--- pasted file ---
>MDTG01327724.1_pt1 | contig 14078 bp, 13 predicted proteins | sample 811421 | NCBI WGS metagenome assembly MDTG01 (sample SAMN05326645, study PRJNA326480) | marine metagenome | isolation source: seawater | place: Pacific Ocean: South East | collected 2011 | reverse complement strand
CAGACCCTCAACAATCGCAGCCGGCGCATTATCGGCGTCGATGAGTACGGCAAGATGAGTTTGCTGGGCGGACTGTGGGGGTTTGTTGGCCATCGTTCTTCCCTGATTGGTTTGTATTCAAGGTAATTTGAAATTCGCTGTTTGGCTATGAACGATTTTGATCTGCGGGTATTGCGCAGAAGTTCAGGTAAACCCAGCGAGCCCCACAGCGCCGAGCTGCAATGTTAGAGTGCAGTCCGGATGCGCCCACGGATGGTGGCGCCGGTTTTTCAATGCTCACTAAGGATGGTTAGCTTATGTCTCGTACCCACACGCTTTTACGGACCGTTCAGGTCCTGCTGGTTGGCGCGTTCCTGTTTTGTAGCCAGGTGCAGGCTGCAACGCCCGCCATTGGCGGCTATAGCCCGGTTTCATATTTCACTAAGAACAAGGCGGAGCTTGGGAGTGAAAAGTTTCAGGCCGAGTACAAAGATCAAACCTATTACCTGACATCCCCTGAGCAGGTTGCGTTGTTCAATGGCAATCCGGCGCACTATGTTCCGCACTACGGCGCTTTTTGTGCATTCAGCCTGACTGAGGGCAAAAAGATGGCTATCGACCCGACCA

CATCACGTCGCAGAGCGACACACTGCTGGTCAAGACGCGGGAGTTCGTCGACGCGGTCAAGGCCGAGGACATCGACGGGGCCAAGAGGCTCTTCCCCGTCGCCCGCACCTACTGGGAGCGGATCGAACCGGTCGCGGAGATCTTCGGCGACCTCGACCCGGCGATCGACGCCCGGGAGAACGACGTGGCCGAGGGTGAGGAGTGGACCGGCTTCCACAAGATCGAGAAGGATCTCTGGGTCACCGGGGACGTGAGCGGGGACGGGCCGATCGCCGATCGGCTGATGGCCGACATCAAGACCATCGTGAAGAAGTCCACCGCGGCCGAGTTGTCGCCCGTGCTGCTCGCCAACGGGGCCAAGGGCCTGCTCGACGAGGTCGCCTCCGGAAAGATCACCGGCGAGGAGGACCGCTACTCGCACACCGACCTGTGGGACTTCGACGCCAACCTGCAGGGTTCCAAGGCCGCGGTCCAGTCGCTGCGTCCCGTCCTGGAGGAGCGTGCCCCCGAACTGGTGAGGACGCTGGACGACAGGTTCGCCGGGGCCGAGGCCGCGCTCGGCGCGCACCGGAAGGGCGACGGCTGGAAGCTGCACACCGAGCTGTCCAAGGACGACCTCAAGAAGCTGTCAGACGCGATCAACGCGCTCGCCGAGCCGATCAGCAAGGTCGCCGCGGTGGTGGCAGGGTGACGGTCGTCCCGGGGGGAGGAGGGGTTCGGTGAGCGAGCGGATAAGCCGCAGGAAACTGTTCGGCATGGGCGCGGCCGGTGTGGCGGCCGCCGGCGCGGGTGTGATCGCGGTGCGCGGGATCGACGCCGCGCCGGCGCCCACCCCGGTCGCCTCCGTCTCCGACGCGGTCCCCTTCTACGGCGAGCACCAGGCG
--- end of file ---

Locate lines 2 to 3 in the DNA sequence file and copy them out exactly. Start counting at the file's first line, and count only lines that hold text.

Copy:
CAGACCCTCAACAATCGCAGCCGGCGCATTATCGGCGTCGATGAGTACGGCAAGATGAGTTTGCTGGGCGGACTGTGGGGGTTTGTTGGCCATCGTTCTTCCCTGATTGGTTTGTATTCAAGGTAATTTGAAATTCGCTGTTTGGCTATGAACGATTTTGATCTGCGGGTATTGCGCAGAAGTTCAGGTAAACCCAGCGAGCCCCACAGCGCCGAGCTGCAATGTTAGAGTGCAGTCCGGATGCGCCCACGGATGGTGGCGCCGGTTTTTCAATGCTCACTAAGGATGGTTAGCTTATGTCTCGTACCCACACGCTTTTACGGACCGTTCAGGTCCTGCTGGTTGGCGCGTTCCTGTTTTGTAGCCAGGTGCAGGCTGCAACGCCCGCCATTGGCGGCTATAGCCCGGTTTCATATTTCACTAAGAACAAGGCGGAGCTTGGGAGTGAAAAGTTTCAGGCCGAGTACAAAGATCAAACCTATTACCTGACATCCCCTGAGCAGGTTGCGTTGTTCAATGGCAATCCGGCGCACTATGTTCCGCACTACGGCGCTTTTTGTGCATTCAGCCTGACTGAGGGCAAAAAGATGGCTATCGACCCGACCA

CATCACGTCGCAGAGCGACACACTGCTGGTCAAGACGCGGGAGTTCGTCGACGCGGTCAAGGCCGAGGACATCGACGGGGCCAAGAGGCTCTTCCCCGTCGCCCGCACCTACTGGGAGCGGATCGAACCGGTCGCGGAGATCTTCGGCGACCTCGACCCGGCGATCGACGCCCGGGAGAACGACGTGGCCGAGGGTGAGGAGTGGACCGGCTTCCACAAGATCGAGAAGGATCTCTGGGTCACCGGGGACGTGAGCGGGGACGGGCCGATCGCCGATCGGCTGATGGCCGACATCAAGACCATCGTGAAGAAGTCCACCGCGGCCGAGTTGTCGCCCGTGCTGCTCGCCAACGGGGCCAAGGGCCTGCTCGACGAGGTCGCCTCCGGAAAGATCACCGGCGAGGAGGACCGCTACTCGCACACCGACCTGTGGGACTTCGACGCCAACCTGCAGGGTTCCAAGGCCGCGGTCCAGTCGCTGCGTCCCGTCCTGGAGGAGCGTGCCCCCGAACTGGTGAGGACGCTGGACGACAGGTTCGCCGGGGCCGAGGCCGCGCTCGGCGCGCACCGGAAGGGCGACGGCTGGAAGCTGCACACCGAGCTGTCCAAGGACGACCTCAAGAAGCTGTCAGACGCGATCAACGCGCTCGCCGAGCCGATCAGCAAGGTCGCCGCGGTGGTGGCAGGGTGACGGTCGTCCCGGGGGGAGGAGGGGTTCGGTGAGCGAGCGGATAAGCCGCAGGAAACTGTTCGGCATGGGCGCGGCCGGTGTGGCGGCCGCCGGCGCGGGTGTGATCGCGGTGCGCGGGATCGACGCCGCGCCGGCGCCCACCCCGGTCGCCTCCGTCTCCGACGCGGTCCCCTTCTACGGCGAGCACCAGGCG